If I tell you Davante Adams and Deebo Samuel are likely to fall under-owned on this slate, your first reaction may be to laugh in my face. I understand that. However, think about the construction process on this slate in the context of game-totals and the salary cap.
The highest-total game on the slate is Bills-Chiefs. That game also features the two highest-scoring quarterbacks in fantasy football and last week’s top options. If Patrick Mahomes and Josh Allen stacks make up a plurality of the lineups in the field, they are sure to drag Stefon Diggs and Tyreek Hill with them in game stacks. Both are priced down to $6,600 and $6,500, making each an attractive play. If you are playing either or both in a stack with their quarterback, you simply run out of slots and salary to also play Adams and Samuel.
Packers-49ers is a high volatility game with two slow-paced teams. However, the high-level skill players in this game provides a ceiling which will not be efficiently rostered in DFS contests. In their earlier meeting, these teams lit up the scoreboard for 58 combined points. In a similar shootout, it is plausible Adams and Samuel are the two highest scoring receivers on the slate. I will also be over-weight vs. the field on Aaron Rodgers, Aaron Jones, Brandon Aiyuk, and George Kittle in this game which offers asymmetric upside for its projected ownership.
The Running Back Hospital
The early game on Sunday could feature two sub-$6,000 workhorse running backs with pass-catching upside. Cam Akers‘ miraculous return from injury on Monday night leaves us with plausible upside at his $5500 salary. On the other side, Leonard Fournette at $5900 is by far the best point per dollar option on the slate should he regain his pre-injury role.
However, neither is my favourite option in this game.
Mike Evans served as a true target hog in his 2022 playoff opener. Posting a 27-percent Target Share and 3.16 yards per team pass attempt, Evans was one of the most dominant receivers of the weekend. However, priced just above Tyreek Hill and Stefon Diggs, I’m unsure people will be excited to click on Evans in a possible matchup with Jalen Ramsey.
There is good reason for ownership to consolidate on the discount running backs in this game but I’ll be attacking the passing options. Against a pass funnel defense, this is the perfect time to go back to Matthew Stafford stacked with Cooper Kupp. Bring it back with Mike Evans for a stack with sly-high ceiling and reasonable ownership.
The Bills and Chiefs are not the only teams on this slate among the league leaders in pace and pass rate. Rams-Buccaneers is your easiest pivot to capture much of the same ceiling.
Hold on for Dear Life
If this week goes well for me, I expect to be holding down solid finishes going into the final game as a tidal wave of ownership seeks to overtake me. Make no bones about it, Bills-Chiefs is a perfect game to stack. The pace, the pass-rates, the offensive talent, and the tight spread are what DFS dreams are made of. However, you are not the only one privy to such information.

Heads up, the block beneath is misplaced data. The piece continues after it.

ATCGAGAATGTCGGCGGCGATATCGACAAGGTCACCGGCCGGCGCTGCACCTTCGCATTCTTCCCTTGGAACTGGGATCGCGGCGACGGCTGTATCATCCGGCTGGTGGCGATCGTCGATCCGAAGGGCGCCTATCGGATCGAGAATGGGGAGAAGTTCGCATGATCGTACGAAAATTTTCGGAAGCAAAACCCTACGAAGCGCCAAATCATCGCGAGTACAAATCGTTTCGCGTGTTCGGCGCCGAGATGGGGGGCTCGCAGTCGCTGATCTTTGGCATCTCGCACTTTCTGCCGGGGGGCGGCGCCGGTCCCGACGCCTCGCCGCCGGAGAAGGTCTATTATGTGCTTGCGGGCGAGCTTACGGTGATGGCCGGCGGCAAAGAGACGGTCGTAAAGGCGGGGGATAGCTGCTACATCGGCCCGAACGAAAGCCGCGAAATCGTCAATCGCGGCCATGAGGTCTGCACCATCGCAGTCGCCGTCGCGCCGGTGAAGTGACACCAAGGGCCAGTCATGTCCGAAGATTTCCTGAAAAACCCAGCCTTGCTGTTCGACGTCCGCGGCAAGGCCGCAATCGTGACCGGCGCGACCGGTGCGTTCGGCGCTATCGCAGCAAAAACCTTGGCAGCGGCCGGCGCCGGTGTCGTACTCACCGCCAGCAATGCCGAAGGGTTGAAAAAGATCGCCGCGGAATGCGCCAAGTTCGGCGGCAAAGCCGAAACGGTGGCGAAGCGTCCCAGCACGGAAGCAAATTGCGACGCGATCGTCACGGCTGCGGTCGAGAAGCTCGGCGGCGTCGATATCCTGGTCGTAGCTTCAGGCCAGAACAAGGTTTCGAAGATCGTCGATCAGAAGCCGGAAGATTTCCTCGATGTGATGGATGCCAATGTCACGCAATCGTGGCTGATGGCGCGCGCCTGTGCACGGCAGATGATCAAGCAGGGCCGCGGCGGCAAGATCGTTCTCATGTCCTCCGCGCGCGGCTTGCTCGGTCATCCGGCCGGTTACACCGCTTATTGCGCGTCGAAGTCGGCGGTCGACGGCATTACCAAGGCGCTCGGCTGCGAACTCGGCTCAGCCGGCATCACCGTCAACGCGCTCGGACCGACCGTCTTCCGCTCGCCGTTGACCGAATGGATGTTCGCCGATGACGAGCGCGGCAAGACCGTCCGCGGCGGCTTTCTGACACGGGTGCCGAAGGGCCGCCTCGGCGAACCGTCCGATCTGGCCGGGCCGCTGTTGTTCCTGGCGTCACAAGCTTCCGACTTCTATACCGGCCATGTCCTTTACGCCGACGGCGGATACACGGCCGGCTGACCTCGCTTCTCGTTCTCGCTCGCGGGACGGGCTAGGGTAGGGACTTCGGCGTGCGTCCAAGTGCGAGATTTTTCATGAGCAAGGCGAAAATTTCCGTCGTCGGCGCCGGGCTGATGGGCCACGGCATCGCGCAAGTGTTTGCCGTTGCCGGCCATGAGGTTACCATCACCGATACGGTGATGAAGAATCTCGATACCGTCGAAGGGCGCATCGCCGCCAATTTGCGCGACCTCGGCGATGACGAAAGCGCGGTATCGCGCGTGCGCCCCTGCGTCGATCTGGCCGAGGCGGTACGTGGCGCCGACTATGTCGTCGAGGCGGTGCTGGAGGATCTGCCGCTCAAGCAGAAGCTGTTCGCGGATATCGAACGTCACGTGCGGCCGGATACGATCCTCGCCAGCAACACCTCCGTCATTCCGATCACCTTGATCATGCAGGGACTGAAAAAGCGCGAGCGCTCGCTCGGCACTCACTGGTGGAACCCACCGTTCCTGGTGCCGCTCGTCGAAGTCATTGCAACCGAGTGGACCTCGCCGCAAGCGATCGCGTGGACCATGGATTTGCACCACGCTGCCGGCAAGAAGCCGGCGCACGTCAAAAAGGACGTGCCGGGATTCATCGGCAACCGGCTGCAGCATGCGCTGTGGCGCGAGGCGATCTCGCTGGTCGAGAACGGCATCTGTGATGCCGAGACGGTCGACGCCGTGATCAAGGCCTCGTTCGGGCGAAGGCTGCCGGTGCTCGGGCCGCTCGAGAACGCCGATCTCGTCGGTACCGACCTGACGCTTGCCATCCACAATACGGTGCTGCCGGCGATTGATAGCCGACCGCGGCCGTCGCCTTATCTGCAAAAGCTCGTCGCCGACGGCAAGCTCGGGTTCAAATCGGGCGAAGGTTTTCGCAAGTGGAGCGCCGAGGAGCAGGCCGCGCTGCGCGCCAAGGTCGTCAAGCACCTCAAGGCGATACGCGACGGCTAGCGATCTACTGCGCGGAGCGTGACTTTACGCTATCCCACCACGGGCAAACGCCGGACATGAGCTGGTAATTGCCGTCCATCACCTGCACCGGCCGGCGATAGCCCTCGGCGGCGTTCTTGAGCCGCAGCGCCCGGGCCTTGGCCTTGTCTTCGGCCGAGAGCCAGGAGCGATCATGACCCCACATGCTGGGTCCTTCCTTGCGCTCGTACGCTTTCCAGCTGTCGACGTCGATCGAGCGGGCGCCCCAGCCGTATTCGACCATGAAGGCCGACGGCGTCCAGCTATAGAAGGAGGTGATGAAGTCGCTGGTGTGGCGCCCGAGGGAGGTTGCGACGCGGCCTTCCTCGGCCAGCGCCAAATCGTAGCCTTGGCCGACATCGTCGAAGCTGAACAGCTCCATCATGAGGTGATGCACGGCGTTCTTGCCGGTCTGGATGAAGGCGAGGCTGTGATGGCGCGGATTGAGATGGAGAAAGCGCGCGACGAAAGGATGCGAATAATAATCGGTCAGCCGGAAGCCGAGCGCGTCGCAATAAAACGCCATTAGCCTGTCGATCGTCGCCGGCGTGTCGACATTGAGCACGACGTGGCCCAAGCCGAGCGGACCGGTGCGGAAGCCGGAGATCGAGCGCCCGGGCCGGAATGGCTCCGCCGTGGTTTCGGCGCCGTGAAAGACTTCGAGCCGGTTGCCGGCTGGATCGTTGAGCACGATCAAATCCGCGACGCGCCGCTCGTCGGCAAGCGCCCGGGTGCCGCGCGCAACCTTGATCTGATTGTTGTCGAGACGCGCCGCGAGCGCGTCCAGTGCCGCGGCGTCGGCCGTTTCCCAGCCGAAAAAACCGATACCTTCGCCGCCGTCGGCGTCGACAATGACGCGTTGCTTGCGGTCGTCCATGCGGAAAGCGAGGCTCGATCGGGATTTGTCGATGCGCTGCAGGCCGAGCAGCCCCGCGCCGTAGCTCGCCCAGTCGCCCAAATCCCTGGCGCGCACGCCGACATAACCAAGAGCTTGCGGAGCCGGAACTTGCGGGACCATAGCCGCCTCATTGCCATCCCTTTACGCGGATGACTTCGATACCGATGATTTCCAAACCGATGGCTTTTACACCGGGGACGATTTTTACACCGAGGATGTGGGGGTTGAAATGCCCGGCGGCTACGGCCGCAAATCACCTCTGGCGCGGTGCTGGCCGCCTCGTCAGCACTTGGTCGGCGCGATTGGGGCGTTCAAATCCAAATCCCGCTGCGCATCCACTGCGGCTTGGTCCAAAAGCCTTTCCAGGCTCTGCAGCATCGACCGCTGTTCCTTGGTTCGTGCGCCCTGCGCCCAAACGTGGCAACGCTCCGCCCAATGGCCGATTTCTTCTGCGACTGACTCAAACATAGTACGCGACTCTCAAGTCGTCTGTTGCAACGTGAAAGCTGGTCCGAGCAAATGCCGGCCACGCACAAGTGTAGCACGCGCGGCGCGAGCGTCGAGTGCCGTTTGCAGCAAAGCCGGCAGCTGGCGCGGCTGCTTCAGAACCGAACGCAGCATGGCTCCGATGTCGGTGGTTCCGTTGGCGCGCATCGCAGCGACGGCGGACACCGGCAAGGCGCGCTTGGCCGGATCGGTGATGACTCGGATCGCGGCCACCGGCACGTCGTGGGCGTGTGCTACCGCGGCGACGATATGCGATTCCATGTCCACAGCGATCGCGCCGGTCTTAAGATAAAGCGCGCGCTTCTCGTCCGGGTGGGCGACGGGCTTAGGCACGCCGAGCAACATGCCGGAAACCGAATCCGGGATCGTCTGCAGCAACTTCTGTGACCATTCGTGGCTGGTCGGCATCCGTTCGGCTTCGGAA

Any case to be underweight on this game starts with general principles of uncertainty. Even the best bets fail often enough that you should take the other side if the reward is disproportionate to the likelihood. In what percentage of simulations is the Bills-Chiefs game the highest scoring on the slate? Likely in a plurality of them it is, but certainly not a majority.
There is also inherent fragility in this game that may not be accounted for. Isaiah McKenzie and Gabriel Davis have earned roles in the Bills passing game, leaving Buffalo with seven viable pass-catching options. Even if this game goes as expected, there is no guarantee your Josh Allen stack hits on the winning combination of Bills. On the other side, ancillary options outside of Tyreek Hill and Travis Kelce have seen a larger cumulative Target Share of late. None, however, project as strong enough plays on their own. If we compare this game to others, especially Bengals-Titans and Packers-49ers, it features two of the least condensed offenses. Even if this game features more total fantasy points than others, what percentage of those are being consolidated into the top options in your player pool?
Devin Singletary will be heavily-played and the lone chalk-piece in this game I will be overweight on. Two touchdowns of Singletary stolen from Allen and his receivers goes a long way to suppress the ceiling of game stacks. On the other side, I am willing to rock with Jerick McKinnon even if Clyde Edwards-Helaire makes his return. McKinnon is simply faster and more explosive than Edwards-Helaire in all phases and the Chiefs may choose to continue with the hot hand.
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Curious about Jerick McKinnon’s snap share and routes run in the Wild Card round?
We were too pic.twitter.com/7f7OVVOfzc
— Josh Larky ↗️ (@jlarkytweets) January 21, 2022
Could ‘Jet’ be Damien Williams 2.0?
The Final Word
For the second straight week, we have a playoff slate featuring an abundance of brilliant players and fascinating strategic decisions. Good luck chasing the bag this week!